Concerned B.C. tenants, landlords still waiting on allowable rent increase for 2023

·3 min read
A 'for rent' sign outside of an apartment block in Vancouver, B.C. is pictured in March 2022. Landlords are allowed to increase rents only once a year and must give tenants three months' notice about their annual rent increase. (David Horemans/CBC - image credit)
A 'for rent' sign outside of an apartment block in Vancouver, B.C. is pictured in March 2022. Landlords are allowed to increase rents only once a year and must give tenants three months' notice about their annual rent increase. (David Horemans/CBC - image credit)

With an administrative deadline looming and affordability dwindling, concern is mounting from tenants and landlords in B.C. about the allowable rent increase for 2023.

Landlords are allowed to increase rents only once a year and must give tenants notice of three months about their annual rent increase.

For an increase in rent for Jan. 1, notices must be received by Oct. 1.

David Hutniak, CEO of LandlordBC, which represents more than 3,000 property owners or managers in the province, says it is one of the issues his members are concerned about with the province yet to announce the increase, which was promised in July.

"Many of our members who have larger portfolios, that is a huge exercise so certainly we are concerned from a logistical perspective that our members are able to provide appropriate notice to their tenants," he said.

Hutniak said his members were disappointed by an announcement two weeks ago from B.C. Attorney General and minister responsible for housing, Murray Rankin, that the allowable rent increase, when it comes, will be below the rate of inflation.

Rent increases in B.C. are determined by a formula which is the 12-month average per cent change in the all-items Consumer Price Index for B.C. over the year, ending in July.

That number is 5.4 per cent in B.C., with the unadjusted rate of inflation at eight per cent compared to last year.

Hard to budget

Hutniak says he would not be surprised if the province announced an increase of 2.5 to three per cent, but constantly having to guess creates hardship for his members.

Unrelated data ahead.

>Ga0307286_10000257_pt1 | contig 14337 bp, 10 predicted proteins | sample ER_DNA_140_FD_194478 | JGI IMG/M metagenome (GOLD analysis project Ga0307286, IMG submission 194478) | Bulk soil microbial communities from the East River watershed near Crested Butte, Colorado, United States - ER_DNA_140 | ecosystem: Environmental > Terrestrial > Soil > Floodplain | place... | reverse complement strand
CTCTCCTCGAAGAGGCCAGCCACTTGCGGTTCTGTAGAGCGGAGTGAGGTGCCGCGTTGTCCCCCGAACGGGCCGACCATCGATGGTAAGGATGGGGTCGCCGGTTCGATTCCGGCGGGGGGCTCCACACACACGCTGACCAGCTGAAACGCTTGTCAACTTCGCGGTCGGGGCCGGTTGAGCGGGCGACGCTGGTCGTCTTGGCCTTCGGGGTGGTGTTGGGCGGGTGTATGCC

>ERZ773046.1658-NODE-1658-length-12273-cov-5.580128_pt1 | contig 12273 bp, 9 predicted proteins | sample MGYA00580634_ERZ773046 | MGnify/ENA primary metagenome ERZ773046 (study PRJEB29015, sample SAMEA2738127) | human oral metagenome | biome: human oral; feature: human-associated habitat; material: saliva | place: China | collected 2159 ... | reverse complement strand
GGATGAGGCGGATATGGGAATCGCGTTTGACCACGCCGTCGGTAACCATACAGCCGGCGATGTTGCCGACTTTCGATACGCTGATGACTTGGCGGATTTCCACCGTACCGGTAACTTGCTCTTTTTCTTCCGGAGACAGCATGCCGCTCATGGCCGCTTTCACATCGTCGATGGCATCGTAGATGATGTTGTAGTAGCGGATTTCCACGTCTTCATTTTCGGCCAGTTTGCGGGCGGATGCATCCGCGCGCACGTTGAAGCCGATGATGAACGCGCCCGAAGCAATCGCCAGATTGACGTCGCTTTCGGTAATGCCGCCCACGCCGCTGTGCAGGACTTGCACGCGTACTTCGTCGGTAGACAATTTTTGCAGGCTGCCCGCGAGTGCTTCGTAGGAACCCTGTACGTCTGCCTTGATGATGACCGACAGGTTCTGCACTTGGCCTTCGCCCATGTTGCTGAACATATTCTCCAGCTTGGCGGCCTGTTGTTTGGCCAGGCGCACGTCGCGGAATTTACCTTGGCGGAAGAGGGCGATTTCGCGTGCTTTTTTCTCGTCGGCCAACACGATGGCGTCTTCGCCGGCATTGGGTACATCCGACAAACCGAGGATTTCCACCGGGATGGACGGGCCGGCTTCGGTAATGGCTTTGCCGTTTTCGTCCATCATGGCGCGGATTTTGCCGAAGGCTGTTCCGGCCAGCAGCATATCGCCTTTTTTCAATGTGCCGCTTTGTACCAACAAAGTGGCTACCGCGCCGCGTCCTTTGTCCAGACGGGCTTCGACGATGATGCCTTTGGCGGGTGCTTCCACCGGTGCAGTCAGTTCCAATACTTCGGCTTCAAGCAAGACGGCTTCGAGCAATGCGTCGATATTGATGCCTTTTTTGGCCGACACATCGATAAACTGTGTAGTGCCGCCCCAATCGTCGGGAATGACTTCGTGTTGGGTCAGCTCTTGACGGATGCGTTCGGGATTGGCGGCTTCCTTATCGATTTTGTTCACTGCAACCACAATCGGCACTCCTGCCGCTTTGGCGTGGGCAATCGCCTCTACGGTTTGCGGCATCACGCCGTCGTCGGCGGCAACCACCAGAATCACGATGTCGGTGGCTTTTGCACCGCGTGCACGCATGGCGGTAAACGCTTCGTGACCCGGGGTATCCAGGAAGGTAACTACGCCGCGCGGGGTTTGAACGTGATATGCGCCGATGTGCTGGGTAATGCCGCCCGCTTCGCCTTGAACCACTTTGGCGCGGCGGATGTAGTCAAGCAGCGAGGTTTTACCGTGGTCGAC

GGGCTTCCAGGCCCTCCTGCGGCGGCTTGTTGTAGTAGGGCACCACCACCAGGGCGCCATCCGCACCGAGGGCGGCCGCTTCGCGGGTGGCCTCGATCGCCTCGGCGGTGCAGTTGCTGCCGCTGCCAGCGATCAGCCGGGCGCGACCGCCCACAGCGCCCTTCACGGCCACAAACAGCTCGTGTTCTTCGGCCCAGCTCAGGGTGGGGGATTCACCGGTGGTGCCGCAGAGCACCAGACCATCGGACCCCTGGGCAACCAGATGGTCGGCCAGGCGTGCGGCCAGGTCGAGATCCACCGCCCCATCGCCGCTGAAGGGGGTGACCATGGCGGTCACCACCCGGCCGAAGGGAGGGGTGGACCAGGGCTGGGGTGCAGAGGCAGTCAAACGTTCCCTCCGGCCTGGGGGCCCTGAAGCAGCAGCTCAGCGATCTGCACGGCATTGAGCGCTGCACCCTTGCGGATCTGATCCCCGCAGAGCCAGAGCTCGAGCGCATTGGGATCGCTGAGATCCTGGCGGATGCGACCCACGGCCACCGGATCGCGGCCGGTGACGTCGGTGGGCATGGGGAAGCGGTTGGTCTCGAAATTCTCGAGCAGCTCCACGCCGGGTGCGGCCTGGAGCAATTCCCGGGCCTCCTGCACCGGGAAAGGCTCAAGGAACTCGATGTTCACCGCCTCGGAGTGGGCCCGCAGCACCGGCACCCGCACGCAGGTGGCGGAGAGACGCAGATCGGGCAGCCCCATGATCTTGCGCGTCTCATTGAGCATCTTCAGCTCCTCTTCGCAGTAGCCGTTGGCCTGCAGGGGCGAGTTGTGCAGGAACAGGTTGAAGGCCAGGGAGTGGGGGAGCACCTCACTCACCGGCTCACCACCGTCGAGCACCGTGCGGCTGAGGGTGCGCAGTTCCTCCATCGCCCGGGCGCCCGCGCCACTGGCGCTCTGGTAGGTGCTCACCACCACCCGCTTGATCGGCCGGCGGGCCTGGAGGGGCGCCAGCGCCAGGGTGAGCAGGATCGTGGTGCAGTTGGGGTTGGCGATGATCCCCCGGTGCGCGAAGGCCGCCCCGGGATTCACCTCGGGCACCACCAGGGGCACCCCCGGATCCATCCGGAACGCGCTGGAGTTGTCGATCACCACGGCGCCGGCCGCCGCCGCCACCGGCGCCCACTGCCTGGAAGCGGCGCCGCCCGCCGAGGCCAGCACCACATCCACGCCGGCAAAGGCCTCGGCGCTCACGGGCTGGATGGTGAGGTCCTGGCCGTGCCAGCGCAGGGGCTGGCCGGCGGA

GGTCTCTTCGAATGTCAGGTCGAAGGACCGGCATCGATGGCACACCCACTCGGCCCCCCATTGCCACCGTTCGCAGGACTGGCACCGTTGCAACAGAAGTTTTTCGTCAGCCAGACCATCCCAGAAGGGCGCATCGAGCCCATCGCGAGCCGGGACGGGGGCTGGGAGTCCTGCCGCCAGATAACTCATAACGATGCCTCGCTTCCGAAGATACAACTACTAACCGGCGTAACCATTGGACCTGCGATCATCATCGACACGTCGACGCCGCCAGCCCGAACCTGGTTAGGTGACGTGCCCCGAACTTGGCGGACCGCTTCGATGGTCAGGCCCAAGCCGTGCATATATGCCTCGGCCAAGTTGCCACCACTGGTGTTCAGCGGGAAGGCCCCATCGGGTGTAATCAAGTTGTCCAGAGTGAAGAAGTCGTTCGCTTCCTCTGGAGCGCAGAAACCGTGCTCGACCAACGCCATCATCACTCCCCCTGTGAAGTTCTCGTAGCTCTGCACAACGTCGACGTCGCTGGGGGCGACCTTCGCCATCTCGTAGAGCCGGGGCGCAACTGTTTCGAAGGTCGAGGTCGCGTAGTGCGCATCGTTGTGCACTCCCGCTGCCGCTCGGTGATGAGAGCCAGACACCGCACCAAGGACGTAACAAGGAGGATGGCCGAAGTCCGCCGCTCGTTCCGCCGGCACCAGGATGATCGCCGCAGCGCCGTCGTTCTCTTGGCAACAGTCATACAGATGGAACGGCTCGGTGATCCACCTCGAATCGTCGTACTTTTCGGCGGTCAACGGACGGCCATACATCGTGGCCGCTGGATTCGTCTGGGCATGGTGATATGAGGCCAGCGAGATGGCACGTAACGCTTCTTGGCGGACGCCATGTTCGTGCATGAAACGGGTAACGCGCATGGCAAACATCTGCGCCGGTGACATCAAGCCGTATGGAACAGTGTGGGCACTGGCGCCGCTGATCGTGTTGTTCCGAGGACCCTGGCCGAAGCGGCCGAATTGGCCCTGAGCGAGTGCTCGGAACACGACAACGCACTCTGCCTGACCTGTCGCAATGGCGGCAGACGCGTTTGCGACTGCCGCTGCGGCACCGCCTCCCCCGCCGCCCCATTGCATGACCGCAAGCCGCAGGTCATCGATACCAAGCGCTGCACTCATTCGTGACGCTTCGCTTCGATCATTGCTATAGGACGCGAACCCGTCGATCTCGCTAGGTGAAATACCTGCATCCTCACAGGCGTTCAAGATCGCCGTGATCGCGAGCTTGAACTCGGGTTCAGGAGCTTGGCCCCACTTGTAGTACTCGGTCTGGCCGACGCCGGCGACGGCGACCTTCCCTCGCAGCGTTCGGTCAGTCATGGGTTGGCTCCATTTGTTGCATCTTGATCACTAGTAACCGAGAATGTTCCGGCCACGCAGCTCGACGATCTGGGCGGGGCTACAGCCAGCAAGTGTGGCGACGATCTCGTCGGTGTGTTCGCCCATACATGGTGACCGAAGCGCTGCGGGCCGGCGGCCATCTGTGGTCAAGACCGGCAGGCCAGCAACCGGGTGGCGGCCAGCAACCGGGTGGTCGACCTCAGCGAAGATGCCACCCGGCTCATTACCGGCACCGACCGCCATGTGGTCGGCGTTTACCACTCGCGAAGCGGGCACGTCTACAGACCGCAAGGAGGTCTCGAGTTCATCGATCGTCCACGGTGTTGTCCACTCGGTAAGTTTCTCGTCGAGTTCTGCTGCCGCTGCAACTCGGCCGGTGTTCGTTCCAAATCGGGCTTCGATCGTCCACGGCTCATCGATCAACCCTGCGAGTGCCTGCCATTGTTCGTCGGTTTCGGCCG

"The fact that the province does not adhere to that formula creates a lot of uncertainty," he said. "It's hard for operators to budget and for anybody considering building rental properties here."

Hutniak said landlords and property managers had to stretch the increases that were allowed over the past three years, which included a pandemic rent freeze.

Rents were allowed to increase 2.6 per cent in 2020, zero in 2021 due to the pandemic and 1.5 per cent in 2022.

The allowable increase for 2022 was announced on Sept. 8 last year.

Rankin's office on Friday told CBC News in an email that "government is finalizing the details of what the rent cap will be and will have more to say in the days ahead so that people have the information they need."

It previously said the increase would balance affordability for tenants and landlords' ability to maintain properties.

'The stress of not knowing'

Dawne Pierce, 60, is a retired renter in the Lower Mainland who is waiting on how much more she will have to pay in 2023.

"We don't have any issues with rent increases, but I think right now it's the stress of not knowing what it's going to be."

She and her partner have already cut back on expenses to cope with inflation and high food and gas prices, such as cancelling subscriptions to streaming services.

"We decided that we were going to start cutting the fat a little bit," she said.

She said if the rent increase was 5.4 per cent, it could force others in her complex, many who are retired on fixed incomes, to cut back on other expenses as well.

"Where is the extra … going to come from?" she said.

Renters rebate?

In announcing the allowable rent increase, whenever it comes, there is hope the B.C. NDP makes good on a renters rebate promised in 2017, and again in 2020 to offset rising rents, but yet to be distributed.

Ahead of the 2020 election, the B.C. NDP's platform had households earning up to $80,000 a year getting $400 a year.

"In our conversations with the province, with the minister, we've suggested that it would be a really good timing and really good policy frankly to make that promised renter rebate," said Hutniak.

In March the province announced a rebate of $110 to ease the financial burden of increased gas prices.